A revival of the 2015 agreement will mean key restrictions on Iran’s uranium enrichment program will again progressively expire by 2031, providing a shorter period of non-proliferation barriers than the original agreement.

A revived agreement will be weaker because Tehran has hollowed out some of the benefits of the agreement by violating restrictions on centrifuges and producing uranium metal, gaining experience that will enable Iran to gain a more rapid nuclear breakout capability.

The revived agreement will also be riskier than the original deal because of the reduction in the time Iran would need to stage a nuclear breakout. The 2015 deal was based on a 12-month breakout time, but a revived deal is likely to provide far less of a cushion.

That is important because U.S. officials assess that a breakout period shorter than six months would not give the U.S. and its allies sufficient time to respond if Iran opts to ramp up its nuclear weapons program.

The inconvenient truth is that the 2015 nuclear agreement did not end Iran’s nuclear weapons ambitions; it merely slowed Iran’s nuclear progress with a diplomatic speed bump.

In 2031, after key restrictions on uranium enrichment and the size of Iran’s uranium stockpile expire, Tehran will be well-positioned for a possible nuclear breakout or sneakout.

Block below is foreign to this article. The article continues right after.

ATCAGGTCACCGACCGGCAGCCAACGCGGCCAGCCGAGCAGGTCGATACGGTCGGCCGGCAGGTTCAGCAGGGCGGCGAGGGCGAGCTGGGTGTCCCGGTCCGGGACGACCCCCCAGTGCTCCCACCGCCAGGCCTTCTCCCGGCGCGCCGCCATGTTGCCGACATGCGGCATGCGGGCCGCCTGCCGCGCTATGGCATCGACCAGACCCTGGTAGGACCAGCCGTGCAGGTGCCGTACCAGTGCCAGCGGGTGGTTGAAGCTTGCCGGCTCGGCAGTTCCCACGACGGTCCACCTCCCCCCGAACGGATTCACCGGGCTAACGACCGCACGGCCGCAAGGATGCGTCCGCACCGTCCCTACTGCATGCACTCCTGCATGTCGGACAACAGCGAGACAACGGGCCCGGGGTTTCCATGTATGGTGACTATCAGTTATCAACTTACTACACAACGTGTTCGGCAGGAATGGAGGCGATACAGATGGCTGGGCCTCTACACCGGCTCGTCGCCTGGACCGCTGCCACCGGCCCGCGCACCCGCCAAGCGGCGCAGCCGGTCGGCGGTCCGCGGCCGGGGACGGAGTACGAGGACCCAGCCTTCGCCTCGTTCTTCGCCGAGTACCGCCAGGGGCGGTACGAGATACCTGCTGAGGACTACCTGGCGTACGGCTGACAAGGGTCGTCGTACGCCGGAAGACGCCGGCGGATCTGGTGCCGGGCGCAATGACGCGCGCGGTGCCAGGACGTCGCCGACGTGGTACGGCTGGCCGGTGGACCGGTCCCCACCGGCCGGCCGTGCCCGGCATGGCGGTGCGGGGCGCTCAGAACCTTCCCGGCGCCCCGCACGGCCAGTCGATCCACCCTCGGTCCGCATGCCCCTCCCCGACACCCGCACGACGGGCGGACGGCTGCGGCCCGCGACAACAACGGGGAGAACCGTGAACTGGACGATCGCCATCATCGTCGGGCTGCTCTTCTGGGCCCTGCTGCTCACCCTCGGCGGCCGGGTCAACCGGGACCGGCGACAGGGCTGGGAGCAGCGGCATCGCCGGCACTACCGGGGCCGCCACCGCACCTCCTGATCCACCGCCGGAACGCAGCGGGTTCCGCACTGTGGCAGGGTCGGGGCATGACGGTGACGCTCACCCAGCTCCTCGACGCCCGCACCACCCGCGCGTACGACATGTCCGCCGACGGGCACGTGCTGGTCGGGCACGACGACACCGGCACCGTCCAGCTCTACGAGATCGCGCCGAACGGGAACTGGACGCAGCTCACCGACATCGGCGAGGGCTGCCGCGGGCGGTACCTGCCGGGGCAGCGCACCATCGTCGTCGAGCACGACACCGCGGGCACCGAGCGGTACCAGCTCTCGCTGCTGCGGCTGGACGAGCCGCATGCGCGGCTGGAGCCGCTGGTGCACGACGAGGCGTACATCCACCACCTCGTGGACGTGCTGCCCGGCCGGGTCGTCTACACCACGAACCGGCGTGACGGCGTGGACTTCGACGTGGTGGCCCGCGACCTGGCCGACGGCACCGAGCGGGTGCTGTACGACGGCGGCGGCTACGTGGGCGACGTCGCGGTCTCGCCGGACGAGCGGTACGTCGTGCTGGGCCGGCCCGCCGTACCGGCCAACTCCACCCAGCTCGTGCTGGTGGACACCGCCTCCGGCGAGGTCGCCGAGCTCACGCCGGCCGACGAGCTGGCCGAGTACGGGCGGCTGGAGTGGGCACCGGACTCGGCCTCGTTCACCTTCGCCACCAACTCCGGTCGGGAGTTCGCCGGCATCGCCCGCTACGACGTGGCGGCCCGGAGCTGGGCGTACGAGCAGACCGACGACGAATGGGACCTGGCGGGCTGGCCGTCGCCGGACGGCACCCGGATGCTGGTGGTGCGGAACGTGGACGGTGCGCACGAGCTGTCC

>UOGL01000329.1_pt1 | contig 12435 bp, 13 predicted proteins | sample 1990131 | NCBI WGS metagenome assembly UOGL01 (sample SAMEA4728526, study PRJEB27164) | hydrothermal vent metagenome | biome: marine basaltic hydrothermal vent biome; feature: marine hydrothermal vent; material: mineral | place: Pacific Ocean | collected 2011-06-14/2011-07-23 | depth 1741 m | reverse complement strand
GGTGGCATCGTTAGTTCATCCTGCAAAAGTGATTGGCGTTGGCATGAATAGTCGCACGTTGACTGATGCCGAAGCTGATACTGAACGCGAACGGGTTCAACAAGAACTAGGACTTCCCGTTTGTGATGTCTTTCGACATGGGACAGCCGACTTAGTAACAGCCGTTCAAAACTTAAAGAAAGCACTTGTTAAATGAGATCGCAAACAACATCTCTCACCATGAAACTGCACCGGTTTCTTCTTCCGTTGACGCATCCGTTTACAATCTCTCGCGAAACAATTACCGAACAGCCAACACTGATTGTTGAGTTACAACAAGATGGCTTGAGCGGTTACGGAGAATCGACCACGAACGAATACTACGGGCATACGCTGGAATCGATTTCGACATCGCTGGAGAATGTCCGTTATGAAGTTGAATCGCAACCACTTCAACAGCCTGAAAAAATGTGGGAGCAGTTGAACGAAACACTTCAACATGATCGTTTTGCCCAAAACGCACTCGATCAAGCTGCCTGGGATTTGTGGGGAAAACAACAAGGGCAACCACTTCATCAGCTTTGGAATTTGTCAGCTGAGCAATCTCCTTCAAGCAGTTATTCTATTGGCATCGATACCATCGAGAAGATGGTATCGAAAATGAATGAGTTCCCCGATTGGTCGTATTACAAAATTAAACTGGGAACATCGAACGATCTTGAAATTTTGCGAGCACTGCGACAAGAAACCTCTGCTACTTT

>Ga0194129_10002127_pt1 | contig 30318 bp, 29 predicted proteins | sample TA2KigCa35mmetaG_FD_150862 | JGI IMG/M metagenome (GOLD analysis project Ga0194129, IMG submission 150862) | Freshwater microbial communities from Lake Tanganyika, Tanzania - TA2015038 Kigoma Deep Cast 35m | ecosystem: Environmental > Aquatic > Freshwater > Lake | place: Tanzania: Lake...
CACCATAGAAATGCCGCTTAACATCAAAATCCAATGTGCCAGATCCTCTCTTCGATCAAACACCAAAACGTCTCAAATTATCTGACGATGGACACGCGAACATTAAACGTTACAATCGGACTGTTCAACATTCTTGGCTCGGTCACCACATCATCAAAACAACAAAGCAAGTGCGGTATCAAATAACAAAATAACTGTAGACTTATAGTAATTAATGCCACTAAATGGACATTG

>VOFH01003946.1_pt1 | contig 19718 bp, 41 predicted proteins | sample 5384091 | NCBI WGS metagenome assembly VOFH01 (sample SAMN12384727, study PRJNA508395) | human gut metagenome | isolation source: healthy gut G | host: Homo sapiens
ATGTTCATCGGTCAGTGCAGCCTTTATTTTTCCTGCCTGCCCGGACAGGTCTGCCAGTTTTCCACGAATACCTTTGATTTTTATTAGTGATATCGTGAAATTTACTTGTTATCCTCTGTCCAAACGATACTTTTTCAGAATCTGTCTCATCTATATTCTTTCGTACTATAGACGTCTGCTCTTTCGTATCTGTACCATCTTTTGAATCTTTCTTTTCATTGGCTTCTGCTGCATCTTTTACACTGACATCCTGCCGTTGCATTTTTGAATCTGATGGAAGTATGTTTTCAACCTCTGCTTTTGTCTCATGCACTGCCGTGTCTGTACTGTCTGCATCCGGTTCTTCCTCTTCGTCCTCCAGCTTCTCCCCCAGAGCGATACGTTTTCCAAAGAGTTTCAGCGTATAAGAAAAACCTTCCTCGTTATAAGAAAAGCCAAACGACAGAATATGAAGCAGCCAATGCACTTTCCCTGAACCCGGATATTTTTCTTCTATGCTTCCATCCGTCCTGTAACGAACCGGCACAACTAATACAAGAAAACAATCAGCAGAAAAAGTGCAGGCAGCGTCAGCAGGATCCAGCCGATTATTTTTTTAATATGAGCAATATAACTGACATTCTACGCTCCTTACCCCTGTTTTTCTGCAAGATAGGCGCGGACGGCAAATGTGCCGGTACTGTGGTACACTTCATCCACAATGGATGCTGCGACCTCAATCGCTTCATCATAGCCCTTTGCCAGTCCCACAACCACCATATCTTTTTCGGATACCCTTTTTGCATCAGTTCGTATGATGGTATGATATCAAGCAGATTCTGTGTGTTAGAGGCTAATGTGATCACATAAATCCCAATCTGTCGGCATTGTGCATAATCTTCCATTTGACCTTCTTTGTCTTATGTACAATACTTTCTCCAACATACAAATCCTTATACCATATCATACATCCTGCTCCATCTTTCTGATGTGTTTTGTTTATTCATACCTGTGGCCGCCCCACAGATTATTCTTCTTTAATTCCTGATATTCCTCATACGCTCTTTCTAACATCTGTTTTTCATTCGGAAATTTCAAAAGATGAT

The bottom line

The 2015 nuclear agreement rewarded Iran with disproportionate economic benefits in return for weak, temporary, and easily reversible restrictions on important aspects of its nuclear program.  Rather than returning to the defective old deal, Washington should have insisted on a stronger new deal. The Biden administration has made a bad situation worse by unwisely relaxing pressure on Iran and offering carrots while downplaying the role of sticks in its negotiating strategy.

Under these circumstances, the Vienna negotiations are likely to yield a half-baked deal that will only postpone a festering nuclear crisis, not resolve it. And it will kick the can down the road while flooding Iran with sanctions relief that will embolden the regime, aid its military buildup, and strengthen its proxy terrorist networks for future attacks.

James Phillips, a senior research fellow for Middle Eastern affairs at The Heritage Foundation, has written extensively on regional issues and international terrorism since 1978. His prime research interests as part of Heritage’s Douglas and Sarah Allison Center for Foreign and National Security Policy include Iran, Iraq, Afghanistan, Persian Gulf security issues and Middle Eastern terrorism.

Written By

James Phillips, senior research fellow for Middle Eastern affairs at The Heritage Foundation, has written extensively on regional issues and international terrorism since 1978. His prime research interests as part of Heritage’s Douglas and Sarah Allison Center for Foreign and National Security Policy include Iran, Iraq, Afghanistan, Persian Gulf security issues and Middle Eastern terrorism.